‘publics’ have sought to produce, or even co-produce, impacts derived from research. In combining research and practice through
this work, he has developed the concept of engaged research. He will explain what this means and its implication
for the sciences and other areas of academic knowledge in his lecture. Through his research he has developed a strong
reputation for engaging collaboratively in inter-disciplinary teams both within and beyond
university settings, which gives him an opportunity to inform professional practice, shape debate
and frame policy decisions. He was the academic lead in the OUs RCUK-funded
public engagement with research catalyst, and our school/university partnership where
we collaborated with schools across Milton Keynes. He has worked extensively with the National
Coordinating Centre for Public Engagement for the last 10 years or more, and more recently
with the Public Engagement Team at the Science and Technology Facilities Council. Wow. It now gives me great pleasure to introduce
Professor Richard Holliman. I think we are ready to go, yes. OK good evening. I would like to start by thanking people for
coming along today. It’s amazing to see so many friendly faces. I would like to thank Nick for introducing
me, the OU Communications Team, and my family in particular Jane, Ellen and Fred, where
are they, hello how are you doing, for helping me put this event together over the last few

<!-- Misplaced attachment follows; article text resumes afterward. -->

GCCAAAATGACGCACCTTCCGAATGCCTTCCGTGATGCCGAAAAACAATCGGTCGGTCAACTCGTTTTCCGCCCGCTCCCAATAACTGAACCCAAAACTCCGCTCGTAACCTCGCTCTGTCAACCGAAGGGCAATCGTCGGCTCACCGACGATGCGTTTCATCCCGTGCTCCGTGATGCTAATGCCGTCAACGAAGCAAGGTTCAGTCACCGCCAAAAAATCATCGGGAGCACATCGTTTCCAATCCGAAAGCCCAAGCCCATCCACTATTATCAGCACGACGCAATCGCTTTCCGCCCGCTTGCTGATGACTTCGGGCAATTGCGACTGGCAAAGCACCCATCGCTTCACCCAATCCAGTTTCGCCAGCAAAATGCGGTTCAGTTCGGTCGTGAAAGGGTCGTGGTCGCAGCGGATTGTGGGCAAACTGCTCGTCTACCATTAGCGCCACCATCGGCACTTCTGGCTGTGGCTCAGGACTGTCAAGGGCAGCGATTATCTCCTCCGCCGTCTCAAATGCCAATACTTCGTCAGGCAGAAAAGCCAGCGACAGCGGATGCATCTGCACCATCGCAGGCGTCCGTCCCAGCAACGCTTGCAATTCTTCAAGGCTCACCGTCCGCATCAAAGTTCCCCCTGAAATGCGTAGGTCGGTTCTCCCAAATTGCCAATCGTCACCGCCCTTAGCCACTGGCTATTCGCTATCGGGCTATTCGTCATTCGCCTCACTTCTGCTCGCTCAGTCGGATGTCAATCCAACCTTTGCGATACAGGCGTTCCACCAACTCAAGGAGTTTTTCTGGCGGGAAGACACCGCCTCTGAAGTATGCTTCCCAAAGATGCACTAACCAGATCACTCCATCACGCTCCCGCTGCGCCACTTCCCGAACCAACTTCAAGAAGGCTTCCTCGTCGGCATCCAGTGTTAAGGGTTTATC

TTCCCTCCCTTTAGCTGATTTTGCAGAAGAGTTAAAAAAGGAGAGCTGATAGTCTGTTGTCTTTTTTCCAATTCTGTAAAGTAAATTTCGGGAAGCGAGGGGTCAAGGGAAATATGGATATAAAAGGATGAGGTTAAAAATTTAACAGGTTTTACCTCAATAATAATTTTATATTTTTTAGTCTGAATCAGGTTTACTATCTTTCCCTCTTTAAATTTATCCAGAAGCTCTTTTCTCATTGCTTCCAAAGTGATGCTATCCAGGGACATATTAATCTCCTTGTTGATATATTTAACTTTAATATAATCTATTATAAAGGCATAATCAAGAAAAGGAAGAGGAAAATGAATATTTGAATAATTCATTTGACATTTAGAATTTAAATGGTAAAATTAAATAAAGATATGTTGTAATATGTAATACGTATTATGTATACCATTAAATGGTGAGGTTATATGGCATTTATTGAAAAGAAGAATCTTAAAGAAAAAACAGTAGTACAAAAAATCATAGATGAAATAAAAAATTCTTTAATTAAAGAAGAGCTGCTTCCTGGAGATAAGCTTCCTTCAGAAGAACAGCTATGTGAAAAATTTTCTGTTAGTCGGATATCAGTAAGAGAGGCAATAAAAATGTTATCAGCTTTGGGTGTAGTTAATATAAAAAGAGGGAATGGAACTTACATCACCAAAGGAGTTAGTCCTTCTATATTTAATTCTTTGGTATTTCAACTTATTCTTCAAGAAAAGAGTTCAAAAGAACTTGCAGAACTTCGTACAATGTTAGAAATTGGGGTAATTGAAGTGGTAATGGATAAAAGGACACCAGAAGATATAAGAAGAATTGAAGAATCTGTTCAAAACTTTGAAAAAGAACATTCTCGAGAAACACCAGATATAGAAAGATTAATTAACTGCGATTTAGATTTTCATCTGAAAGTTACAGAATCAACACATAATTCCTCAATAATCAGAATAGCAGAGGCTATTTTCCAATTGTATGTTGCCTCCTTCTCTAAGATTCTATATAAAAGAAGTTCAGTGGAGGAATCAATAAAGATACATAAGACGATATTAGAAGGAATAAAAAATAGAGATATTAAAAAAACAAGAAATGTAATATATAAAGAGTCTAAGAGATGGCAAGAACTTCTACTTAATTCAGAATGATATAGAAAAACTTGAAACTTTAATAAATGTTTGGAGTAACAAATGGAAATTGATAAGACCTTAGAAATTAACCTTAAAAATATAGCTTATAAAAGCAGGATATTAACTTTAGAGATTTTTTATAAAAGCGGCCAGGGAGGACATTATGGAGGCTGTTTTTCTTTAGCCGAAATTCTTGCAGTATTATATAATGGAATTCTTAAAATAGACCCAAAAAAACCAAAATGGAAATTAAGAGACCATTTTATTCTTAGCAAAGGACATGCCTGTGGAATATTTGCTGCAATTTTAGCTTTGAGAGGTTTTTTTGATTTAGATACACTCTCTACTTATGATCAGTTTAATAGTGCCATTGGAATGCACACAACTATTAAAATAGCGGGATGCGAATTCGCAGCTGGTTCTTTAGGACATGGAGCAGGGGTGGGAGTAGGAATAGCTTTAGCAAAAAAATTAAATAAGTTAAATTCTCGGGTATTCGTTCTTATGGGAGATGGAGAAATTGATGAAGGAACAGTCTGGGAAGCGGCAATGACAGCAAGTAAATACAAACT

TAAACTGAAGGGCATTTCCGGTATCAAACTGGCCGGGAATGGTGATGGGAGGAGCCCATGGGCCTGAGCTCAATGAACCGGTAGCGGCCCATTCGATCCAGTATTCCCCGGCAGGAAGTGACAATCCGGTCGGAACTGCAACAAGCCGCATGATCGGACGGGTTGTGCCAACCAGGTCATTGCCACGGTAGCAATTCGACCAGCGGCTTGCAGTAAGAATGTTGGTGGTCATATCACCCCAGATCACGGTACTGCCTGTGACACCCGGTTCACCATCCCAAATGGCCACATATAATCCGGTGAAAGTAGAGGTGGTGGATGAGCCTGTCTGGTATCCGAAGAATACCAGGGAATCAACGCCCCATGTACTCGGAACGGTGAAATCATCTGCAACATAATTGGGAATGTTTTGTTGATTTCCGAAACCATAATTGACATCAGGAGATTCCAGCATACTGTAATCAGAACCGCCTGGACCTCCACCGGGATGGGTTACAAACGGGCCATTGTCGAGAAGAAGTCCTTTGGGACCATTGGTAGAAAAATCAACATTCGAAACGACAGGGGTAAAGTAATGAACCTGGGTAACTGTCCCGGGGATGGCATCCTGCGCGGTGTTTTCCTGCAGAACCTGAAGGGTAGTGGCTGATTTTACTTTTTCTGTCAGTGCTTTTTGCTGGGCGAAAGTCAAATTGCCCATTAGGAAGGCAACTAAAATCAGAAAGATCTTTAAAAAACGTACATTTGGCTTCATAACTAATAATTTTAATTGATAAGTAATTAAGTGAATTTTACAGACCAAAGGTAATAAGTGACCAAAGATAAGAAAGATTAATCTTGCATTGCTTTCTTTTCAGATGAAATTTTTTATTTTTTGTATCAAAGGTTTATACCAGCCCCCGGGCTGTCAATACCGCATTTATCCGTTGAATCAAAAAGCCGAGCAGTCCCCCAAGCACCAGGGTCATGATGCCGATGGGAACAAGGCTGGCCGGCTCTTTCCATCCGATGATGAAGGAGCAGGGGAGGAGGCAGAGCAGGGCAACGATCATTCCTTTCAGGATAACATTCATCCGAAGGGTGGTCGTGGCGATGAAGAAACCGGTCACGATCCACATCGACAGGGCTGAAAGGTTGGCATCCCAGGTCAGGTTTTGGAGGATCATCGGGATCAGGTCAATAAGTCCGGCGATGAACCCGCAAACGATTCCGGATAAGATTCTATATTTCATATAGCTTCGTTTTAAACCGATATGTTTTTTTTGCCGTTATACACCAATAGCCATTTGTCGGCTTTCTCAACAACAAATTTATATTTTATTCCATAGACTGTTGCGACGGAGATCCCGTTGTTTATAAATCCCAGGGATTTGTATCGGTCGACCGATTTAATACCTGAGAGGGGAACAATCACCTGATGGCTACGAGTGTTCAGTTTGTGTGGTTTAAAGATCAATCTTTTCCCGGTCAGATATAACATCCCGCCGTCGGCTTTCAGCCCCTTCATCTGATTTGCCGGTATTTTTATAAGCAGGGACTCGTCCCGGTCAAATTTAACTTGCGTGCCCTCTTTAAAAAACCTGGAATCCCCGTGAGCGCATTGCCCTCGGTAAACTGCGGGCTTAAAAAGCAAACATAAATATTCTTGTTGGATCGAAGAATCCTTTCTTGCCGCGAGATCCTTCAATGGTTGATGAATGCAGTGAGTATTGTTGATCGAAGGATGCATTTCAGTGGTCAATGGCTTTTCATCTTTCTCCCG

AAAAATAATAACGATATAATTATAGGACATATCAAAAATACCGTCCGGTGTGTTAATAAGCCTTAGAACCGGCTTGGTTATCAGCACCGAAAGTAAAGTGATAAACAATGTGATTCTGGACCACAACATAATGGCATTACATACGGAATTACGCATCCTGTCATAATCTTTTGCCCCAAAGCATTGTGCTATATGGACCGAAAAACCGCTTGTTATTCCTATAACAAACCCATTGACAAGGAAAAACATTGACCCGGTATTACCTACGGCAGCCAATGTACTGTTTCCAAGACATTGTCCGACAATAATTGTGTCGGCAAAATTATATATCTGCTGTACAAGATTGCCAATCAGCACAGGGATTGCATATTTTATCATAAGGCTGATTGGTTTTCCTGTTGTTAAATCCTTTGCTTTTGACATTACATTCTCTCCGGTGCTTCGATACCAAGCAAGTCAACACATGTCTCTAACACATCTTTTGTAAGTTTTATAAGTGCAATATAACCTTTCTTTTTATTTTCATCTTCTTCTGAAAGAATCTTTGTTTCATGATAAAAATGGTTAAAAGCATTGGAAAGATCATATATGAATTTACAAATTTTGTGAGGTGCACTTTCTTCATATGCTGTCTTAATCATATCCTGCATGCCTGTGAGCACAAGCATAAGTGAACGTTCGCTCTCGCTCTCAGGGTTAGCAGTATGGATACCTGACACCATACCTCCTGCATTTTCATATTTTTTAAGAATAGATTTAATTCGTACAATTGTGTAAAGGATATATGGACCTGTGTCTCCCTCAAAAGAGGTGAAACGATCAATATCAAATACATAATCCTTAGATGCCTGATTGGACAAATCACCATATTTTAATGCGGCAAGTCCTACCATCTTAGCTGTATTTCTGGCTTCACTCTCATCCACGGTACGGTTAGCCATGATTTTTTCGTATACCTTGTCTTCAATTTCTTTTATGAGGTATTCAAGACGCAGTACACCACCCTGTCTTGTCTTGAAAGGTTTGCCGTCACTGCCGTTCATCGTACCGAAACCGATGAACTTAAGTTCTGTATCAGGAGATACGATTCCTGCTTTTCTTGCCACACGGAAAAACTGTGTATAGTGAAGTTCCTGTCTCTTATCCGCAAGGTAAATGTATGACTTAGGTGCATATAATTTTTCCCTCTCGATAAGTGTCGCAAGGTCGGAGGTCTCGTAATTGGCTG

months. Thanks also to those who have helped with
the displays outside the theatre. You will see their work represented here on
this slide. It’s really lovely to be able to showcase
some examples of the work that OU colleagues are undertaking in science communication and
engagement. As noted by Nick, the Audio-Visual team are
LiveStreaming this lecture. I therefore would like to say hi to family,
friends, OU students, and colleagues watching this lecture across the 4 nations of the UK
and beyond. G’day Australia, Guten Abend Deutschland,
Hi and Bonjour Canada, Kia ora New Zealand. It’s a real honour to be part of this celebration
of the 50th Anniversary of The Open University. By happy coincidence this year also represents
a half-century for my twin brother and me. The photo was taken last week, it’s been
a tough week. We are not just twins however, we are twin
Professors which has to be up there with the best Buy One Get One Free deal you can find. Happy Birthday to the OU and Professor Peter
Holliman. So here I am basking in the light of the 40
fame filled minutes of the academic writer. Tonight, I am going to talk about the changing
relationship between publicly funded research and wider society. In part this is because the politics of research
has changed in profound ways over the course of my academic career. Public funders for research, in the UK at
least, now require that universities and researchers routinely plan to generate social and or economic
impact from research. Other changes have been driven by social technologies. The photo on the right is me at Milton Keynes
Museum, which happens to be a great place to visit. I used a handheld device like this in the
1980s on various military exercises. Try putting that on the end of a selfie stick. In 2019 citizens use technology to participate